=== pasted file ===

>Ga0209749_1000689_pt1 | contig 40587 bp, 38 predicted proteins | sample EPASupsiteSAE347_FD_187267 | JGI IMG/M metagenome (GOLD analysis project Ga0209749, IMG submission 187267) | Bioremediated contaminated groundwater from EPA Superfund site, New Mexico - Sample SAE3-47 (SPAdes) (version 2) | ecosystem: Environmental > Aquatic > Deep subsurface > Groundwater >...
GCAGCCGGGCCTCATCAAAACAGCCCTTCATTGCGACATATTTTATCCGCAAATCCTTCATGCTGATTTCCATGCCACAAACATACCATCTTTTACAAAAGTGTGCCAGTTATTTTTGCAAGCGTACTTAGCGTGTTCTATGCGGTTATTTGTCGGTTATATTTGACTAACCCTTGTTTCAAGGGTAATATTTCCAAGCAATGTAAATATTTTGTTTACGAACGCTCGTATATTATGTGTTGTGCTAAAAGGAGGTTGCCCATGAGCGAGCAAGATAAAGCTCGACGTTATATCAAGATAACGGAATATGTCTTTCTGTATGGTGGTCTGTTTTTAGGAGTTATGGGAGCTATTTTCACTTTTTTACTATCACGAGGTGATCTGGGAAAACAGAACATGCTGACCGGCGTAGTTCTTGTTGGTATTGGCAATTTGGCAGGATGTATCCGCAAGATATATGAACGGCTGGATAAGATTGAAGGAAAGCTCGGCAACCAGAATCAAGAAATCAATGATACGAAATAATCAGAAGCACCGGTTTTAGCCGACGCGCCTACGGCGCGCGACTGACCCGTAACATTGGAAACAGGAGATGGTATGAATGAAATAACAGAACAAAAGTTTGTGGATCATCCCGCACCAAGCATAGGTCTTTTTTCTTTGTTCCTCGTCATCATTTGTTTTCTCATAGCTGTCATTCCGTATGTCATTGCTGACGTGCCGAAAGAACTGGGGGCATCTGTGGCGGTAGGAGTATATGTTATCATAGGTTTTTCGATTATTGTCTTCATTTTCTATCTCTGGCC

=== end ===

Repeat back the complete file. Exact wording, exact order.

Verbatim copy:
>Ga0209749_1000689_pt1 | contig 40587 bp, 38 predicted proteins | sample EPASupsiteSAE347_FD_187267 | JGI IMG/M metagenome (GOLD analysis project Ga0209749, IMG submission 187267) | Bioremediated contaminated groundwater from EPA Superfund site, New Mexico - Sample SAE3-47 (SPAdes) (version 2) | ecosystem: Environmental > Aquatic > Deep subsurface > Groundwater >...
GCAGCCGGGCCTCATCAAAACAGCCCTTCATTGCGACATATTTTATCCGCAAATCCTTCATGCTGATTTCCATGCCACAAACATACCATCTTTTACAAAAGTGTGCCAGTTATTTTTGCAAGCGTACTTAGCGTGTTCTATGCGGTTATTTGTCGGTTATATTTGACTAACCCTTGTTTCAAGGGTAATATTTCCAAGCAATGTAAATATTTTGTTTACGAACGCTCGTATATTATGTGTTGTGCTAAAAGGAGGTTGCCCATGAGCGAGCAAGATAAAGCTCGACGTTATATCAAGATAACGGAATATGTCTTTCTGTATGGTGGTCTGTTTTTAGGAGTTATGGGAGCTATTTTCACTTTTTTACTATCACGAGGTGATCTGGGAAAACAGAACATGCTGACCGGCGTAGTTCTTGTTGGTATTGGCAATTTGGCAGGATGTATCCGCAAGATATATGAACGGCTGGATAAGATTGAAGGAAAGCTCGGCAACCAGAATCAAGAAATCAATGATACGAAATAATCAGAAGCACCGGTTTTAGCCGACGCGCCTACGGCGCGCGACTGACCCGTAACATTGGAAACAGGAGATGGTATGAATGAAATAACAGAACAAAAGTTTGTGGATCATCCCGCACCAAGCATAGGTCTTTTTTCTTTGTTCCTCGTCATCATTTGTTTTCTCATAGCTGTCATTCCGTATGTCATTGCTGACGTGCCGAAAGAACTGGGGGCATCTGTGGCGGTAGGAGTATATGTTATCATAGGTTTTTCGATTATTGTCTTCATTTTCTATCTCTGGCC